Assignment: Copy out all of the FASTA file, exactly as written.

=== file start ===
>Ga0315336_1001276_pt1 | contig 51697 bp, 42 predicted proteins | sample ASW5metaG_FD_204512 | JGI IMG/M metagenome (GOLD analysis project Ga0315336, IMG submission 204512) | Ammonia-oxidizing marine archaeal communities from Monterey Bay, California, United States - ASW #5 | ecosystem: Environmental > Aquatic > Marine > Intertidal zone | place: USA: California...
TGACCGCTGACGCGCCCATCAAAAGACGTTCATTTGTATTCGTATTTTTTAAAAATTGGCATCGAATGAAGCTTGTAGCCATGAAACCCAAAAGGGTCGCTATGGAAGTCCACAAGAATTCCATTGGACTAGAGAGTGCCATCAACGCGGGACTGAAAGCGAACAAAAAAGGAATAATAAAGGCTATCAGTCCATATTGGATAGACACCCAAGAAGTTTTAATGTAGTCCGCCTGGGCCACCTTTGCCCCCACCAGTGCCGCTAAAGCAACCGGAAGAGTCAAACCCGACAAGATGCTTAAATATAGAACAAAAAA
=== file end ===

>Ga0315336_1001276_pt1 | contig 51697 bp, 42 predicted proteins | sample ASW5metaG_FD_204512 | JGI IMG/M metagenome (GOLD analysis project Ga0315336, IMG submission 204512) | Ammonia-oxidizing marine archaeal communities from Monterey Bay, California, United States - ASW #5 | ecosystem: Environmental > Aquatic > Marine > Intertidal zone | place: USA: California...
TGACCGCTGACGCGCCCATCAAAAGACGTTCATTTGTATTCGTATTTTTTAAAAATTGGCATCGAATGAAGCTTGTAGCCATGAAACCCAAAAGGGTCGCTATGGAAGTCCACAAGAATTCCATTGGACTAGAGAGTGCCATCAACGCGGGACTGAAAGCGAACAAAAAAGGAATAATAAAGGCTATCAGTCCATATTGGATAGACACCCAAGAAGTTTTAATGTAGTCCGCCTGGGCCACCTTTGCCCCCACCAGTGCCGCTAAAGCAACCGGAAGAGTCAAACCCGACAAGATGCTTAAATATAGAACAAAAAA